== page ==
I sat in the back with the tourists; African Nemesis operated in the front, alone, with his varmint sitting on his shoulder, smoking a joint and constantly having to shut the door which kept springing open. He was hauling ass up a steep mountain side that ran parallel to the cliffs that marked the land’s edge. People were complaining about the speed and their nausea. Attempts to change the subject or tell them we didn’t have that much further were quickly lost on the people that demanded to know how much longer we had.

I asked.

He smiled at me, but it wasn’t friendly, and he shut the door which had popped open again. He said nothing, but turned the wheel in such a way that the cliffs which were about a half a mile away were no longer a parallel landscape, but a destination.

Not wanting to give him what he wanted, I let out a long, annoyed sigh and sat back in my seat, shrugging to the tourists, who had noticed the direction of our vehicle. He never said anything, he just continued to pet the damn thing on his head and accelerate. We lumbered over terrain as fast as we could, racing toward his idea of a hilarious joke. I watched the horizon close in and ignored the disgruntled, borderline hysterical, cries of the other people in the vehicle.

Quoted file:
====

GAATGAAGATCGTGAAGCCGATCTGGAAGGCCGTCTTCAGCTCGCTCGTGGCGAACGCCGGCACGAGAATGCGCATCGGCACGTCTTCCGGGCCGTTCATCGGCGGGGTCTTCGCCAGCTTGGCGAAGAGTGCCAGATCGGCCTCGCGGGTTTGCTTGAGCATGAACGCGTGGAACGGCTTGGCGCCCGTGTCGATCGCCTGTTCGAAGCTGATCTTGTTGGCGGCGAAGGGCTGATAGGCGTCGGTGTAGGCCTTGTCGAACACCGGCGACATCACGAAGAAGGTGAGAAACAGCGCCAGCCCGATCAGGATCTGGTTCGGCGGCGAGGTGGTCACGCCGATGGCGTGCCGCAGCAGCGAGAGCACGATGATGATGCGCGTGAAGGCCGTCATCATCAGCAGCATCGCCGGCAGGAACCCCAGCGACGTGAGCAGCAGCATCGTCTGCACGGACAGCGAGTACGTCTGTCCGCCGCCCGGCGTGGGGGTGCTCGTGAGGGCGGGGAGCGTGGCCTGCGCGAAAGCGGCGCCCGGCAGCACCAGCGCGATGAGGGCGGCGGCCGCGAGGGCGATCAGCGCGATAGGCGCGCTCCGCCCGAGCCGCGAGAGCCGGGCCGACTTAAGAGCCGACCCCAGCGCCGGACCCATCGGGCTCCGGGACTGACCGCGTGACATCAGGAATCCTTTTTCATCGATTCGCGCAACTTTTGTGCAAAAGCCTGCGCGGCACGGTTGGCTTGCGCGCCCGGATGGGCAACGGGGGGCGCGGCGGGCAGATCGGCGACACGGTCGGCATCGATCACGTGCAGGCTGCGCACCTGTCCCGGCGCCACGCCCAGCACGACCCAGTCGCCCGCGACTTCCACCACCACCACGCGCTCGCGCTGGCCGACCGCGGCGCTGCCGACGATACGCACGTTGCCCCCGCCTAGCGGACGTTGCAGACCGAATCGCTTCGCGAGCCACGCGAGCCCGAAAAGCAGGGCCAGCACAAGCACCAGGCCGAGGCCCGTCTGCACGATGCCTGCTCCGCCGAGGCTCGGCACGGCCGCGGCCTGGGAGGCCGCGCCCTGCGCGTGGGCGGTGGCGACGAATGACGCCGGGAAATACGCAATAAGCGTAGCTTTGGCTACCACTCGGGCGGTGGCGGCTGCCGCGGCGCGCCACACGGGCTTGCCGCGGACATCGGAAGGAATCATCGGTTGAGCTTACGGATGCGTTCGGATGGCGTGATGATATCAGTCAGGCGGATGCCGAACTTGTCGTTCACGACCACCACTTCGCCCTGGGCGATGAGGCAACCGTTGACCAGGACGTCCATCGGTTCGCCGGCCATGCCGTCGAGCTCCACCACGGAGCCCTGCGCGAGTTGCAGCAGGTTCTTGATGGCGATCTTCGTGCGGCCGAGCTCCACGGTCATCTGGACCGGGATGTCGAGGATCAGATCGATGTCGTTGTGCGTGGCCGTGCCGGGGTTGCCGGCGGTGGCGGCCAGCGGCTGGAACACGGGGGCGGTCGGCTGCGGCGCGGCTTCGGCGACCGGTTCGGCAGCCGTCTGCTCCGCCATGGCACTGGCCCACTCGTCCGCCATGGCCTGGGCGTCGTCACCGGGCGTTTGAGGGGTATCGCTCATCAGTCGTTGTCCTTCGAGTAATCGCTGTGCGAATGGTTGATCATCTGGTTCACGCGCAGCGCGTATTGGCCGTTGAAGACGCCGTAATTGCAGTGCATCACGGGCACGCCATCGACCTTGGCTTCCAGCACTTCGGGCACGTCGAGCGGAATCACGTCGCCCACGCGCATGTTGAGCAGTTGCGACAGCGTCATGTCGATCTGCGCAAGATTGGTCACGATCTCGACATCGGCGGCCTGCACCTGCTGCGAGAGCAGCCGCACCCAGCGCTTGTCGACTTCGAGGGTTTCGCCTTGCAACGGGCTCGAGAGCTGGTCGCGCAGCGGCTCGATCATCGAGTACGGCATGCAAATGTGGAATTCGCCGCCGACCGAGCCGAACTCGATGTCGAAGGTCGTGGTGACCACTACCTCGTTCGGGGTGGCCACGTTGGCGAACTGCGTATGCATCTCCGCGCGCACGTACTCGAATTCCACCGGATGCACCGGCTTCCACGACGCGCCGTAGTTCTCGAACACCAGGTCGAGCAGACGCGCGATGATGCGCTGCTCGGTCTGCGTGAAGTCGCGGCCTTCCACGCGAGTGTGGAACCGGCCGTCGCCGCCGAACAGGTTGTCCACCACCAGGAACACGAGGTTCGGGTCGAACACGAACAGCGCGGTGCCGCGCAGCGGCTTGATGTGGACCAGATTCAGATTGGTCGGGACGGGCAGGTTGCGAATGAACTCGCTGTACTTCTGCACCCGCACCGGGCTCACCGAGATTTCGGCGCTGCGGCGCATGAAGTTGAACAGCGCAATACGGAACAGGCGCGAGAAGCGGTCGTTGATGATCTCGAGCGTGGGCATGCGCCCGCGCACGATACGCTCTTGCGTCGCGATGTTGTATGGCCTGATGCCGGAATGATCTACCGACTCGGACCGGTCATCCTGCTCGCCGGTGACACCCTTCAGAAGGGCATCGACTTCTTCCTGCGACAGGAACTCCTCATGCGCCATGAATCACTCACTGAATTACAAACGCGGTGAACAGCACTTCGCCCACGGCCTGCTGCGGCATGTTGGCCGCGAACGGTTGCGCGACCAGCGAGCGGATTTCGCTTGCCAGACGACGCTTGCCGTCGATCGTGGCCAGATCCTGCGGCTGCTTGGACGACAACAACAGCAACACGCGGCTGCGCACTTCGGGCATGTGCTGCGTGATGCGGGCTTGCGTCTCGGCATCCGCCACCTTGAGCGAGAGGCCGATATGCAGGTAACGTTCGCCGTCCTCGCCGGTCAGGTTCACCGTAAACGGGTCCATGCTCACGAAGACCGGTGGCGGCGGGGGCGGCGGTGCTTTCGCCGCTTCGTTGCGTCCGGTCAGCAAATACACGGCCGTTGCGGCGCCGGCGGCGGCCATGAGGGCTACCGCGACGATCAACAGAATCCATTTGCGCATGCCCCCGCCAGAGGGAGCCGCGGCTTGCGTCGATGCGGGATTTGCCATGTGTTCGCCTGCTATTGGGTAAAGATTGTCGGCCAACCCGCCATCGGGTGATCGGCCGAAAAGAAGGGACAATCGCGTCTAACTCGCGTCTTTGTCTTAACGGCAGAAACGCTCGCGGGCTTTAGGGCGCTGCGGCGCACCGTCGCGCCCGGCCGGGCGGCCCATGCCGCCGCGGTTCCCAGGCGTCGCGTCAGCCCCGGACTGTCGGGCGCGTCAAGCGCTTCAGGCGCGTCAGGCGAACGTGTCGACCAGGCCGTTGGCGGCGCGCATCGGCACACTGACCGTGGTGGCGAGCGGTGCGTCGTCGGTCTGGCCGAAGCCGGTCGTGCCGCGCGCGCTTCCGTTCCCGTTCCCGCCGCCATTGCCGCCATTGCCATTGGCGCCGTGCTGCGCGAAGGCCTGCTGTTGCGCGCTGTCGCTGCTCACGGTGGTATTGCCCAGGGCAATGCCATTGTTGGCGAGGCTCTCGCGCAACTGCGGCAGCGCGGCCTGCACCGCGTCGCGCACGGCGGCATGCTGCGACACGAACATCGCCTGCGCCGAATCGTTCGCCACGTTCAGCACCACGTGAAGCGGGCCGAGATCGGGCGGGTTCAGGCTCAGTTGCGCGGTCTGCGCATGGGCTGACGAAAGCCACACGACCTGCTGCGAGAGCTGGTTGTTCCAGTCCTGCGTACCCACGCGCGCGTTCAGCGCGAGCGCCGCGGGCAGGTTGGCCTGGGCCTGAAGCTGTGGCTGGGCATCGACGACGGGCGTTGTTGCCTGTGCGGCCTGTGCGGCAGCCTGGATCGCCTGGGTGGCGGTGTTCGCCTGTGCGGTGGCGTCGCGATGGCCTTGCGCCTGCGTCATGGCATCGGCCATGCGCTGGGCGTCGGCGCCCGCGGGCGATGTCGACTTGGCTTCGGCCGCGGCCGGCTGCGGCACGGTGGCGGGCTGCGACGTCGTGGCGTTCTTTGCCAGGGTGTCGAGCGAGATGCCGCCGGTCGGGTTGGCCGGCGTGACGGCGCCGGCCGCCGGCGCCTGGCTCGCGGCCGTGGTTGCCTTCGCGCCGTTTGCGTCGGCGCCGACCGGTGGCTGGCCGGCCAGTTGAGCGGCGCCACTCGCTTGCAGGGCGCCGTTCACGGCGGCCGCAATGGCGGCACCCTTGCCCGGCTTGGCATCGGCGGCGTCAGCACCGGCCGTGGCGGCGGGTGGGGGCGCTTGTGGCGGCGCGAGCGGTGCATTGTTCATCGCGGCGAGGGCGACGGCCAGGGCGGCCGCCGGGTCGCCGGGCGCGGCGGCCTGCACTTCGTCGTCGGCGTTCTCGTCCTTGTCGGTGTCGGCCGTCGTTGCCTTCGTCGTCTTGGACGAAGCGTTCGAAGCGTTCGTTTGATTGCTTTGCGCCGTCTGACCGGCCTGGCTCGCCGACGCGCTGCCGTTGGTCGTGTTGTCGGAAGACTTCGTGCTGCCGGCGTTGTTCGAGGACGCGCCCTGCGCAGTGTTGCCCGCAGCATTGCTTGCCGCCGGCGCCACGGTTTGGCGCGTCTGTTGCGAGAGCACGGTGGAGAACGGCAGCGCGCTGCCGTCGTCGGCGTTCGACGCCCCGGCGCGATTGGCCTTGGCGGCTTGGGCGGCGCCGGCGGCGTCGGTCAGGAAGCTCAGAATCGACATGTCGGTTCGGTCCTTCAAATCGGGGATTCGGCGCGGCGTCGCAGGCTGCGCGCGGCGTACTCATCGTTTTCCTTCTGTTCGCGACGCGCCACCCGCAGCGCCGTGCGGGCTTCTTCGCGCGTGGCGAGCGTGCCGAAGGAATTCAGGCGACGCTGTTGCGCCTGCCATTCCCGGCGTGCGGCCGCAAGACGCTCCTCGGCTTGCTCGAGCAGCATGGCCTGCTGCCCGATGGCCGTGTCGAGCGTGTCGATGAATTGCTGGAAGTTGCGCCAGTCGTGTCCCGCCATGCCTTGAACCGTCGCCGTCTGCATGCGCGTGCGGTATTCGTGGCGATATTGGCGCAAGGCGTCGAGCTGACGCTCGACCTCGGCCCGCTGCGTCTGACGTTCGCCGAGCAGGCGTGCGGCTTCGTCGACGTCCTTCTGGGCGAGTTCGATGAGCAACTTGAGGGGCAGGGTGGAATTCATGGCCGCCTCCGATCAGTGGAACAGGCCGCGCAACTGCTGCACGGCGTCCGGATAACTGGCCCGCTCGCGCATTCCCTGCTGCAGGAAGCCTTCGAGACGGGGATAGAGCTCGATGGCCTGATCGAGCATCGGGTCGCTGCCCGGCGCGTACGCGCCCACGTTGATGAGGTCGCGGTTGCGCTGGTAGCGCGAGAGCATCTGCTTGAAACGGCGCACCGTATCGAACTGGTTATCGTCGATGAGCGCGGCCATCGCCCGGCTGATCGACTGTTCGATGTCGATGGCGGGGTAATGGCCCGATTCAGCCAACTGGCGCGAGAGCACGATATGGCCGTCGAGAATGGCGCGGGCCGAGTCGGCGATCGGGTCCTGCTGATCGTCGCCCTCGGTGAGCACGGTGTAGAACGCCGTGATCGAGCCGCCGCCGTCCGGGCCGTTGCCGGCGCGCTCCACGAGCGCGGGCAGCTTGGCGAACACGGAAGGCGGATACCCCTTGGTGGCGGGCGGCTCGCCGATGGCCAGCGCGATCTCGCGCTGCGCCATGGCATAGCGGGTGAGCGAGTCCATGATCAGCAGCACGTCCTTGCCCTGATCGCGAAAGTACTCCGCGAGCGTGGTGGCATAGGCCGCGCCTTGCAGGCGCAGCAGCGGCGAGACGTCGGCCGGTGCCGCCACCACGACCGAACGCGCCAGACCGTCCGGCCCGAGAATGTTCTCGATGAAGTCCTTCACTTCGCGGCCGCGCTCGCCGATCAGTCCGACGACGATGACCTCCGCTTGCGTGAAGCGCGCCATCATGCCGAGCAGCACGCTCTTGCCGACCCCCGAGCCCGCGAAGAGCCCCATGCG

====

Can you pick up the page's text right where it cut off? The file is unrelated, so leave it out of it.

There was really nothing I could do if luck had put me in this fucking suv with a man that probably wasn’t suicidal, but was crazy enough to take us to the cliffs edge at full speed. I looked out the opposing windows, at the landscape escaping us, and wondered how much further he would take this joke.

People were growing more hysterical, which lead me to believe the cliffs were getting closer. Someone finally said, “Asshole”, but in a calm way, which led me to believe it was okay to look; a minor change in the steering wheel had us riding on the very edge of the cliffs, so that we were parallel again. He looked over his shoulder at me, smiled, and took a long drag on his joint.

There was no visible road between our car and the cliffs. If we hit a large rock or he was distracted by the animal on his head, or the pot or the door, there was no error for margin. Two girls in the backseat were holding hands. An Irish guy kept asking him what he was doing and telling him he was crazy. He persisted.

And, then, finally, he adjusted the car so that it was moving inward again.

Even though everyone talked about it at camp that night and acknowledged how ridiculous it was, I was fired six days later for refusing to take anymore day trips. That was okay. My fear of reality was relaxed by my fear of death a little, and I returned to the United States shortly thereafter.

Erin Spradlin

Erin Spradlin spends her free time thinking up verbally abusive nick names for her dog and subjecting others to her political opinions.